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    Great idea on lever ends.

  9. #9
    bike whisperer Kimmo's Avatar
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    If there was a low-tech way that's better than tape, I'm pretty sure someone would have thought of it by now... those foam tubes on 80's department-store ten-speeds aren't it.

    Maybe something high-tech will turn up one of these days, though... some sort of ultra-nifty mouldable foam?

    Quote Originally Posted by fietsbob View Post
    \ 4 piece Grab on grips are still Sold.
    Bob, your semi-random Caps Never cease to Spin me Out, man...

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    Once used plastidip whem making cyclocomputer sensor, dipped the breadboard with reed switch in it so it'd be weatherproof.

    Also tried it on some bar ends (not an entire bar), it scrapes off easily and then looks ugly.


    Try inner tubes for alternative bar coverings; however rather than cut them into strips and wrap as you would bar tape,
    leave it in tube form and slip them over the bars for a seamless covering
    choose a tube size of appropriatly tight diameter, compressed air is a must to make it go on....

  11. #11
    Senior Member WickedThump's Avatar
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    Quote Originally Posted by seely View Post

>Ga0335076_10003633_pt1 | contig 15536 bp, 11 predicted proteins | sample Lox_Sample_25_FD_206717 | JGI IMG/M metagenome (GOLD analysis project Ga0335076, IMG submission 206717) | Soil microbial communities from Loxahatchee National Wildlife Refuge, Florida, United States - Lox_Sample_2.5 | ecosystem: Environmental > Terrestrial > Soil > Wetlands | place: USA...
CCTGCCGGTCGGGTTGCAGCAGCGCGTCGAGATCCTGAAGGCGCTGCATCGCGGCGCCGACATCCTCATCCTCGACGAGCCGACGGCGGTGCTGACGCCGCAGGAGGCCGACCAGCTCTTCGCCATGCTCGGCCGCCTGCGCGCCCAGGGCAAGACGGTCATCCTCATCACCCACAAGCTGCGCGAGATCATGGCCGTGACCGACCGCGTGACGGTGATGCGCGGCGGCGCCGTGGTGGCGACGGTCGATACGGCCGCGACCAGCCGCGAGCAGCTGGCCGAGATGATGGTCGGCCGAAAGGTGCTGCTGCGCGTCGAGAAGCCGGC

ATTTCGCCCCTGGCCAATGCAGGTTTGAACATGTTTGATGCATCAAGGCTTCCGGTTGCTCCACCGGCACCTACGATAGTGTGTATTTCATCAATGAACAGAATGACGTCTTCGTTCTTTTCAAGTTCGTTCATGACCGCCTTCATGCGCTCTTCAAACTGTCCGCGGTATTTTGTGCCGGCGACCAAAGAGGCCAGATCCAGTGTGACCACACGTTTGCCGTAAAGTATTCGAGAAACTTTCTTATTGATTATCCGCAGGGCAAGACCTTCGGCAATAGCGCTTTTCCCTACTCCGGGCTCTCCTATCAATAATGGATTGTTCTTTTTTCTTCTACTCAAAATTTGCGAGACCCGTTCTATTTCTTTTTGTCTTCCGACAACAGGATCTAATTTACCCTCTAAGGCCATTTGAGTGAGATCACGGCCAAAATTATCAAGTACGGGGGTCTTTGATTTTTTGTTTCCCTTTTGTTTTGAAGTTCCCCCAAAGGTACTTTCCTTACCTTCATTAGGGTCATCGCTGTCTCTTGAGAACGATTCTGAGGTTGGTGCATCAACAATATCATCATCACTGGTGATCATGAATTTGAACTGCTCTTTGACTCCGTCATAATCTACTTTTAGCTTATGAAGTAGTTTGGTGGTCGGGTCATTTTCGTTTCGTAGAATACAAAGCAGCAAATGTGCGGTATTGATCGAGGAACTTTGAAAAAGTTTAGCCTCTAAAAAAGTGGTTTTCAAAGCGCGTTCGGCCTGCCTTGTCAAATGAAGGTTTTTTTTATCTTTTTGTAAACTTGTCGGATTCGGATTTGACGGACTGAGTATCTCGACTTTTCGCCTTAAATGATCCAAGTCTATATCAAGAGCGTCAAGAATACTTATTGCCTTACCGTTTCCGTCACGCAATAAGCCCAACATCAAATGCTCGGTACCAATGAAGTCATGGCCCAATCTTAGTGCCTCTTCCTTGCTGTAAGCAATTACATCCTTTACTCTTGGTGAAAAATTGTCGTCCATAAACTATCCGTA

It my experience, the stuff peels off tools pretty fast, much less something that you're constantly twisting your hands and sweating on like a handlebar. I'm doubting it would last long.
    I use it mainly for waterproofing R/C car bits. It occured to me that thorough degreasing may well alleviate peeling/detaching.
    This stuff does not require dipping. It brushes on thickly and repeated, it leaves a good cushiony grip.

  12. #12
    bike whisperer Kimmo's Avatar
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    Quote Originally Posted by WickedThump View Post
    It occured to me that thorough degreasing may well alleviate peeling/detaching.
    I reckon it's not likely to stick too well to anodising. Or chrome.

    IMO this might be a good idea for pimping up a junker, but I don't think it belongs on anything better.

  13. #13
    Senior Member BCRider's Avatar
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    Just a word of warning. Unless you sprinkle some grip sand onto the Plastidip while it's drying the smooth shiney surface is hellishly slippery when wet.
    Model airplanes are cool too!.....

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    on the weight weenies forum, they talk about using appropriate diameter shrink tubing for various purposes. I know I've seen photos of people who use shrink tubing to for brake lever hoods. I would imagine that it would be fairly straight forward to do the handlebars. It would be interesting to try. You can buy any diameter and color you want on ebay, electrical supplie stores, and probably any number of other places. Maybe two layers if one isn't enough?

  15. #15
    Senior Member WickedThump's Avatar
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    I tried it on some bare metal, thoroughly cleaned. Yeah, it peels right off. No good.

    Now for shrinkwrap... the last place I worked they some seriously heavyduty wrap, up to 4" in diameter, but some smaller diameter that might be good for grips. It was black with a shiny surface so It might be slippery.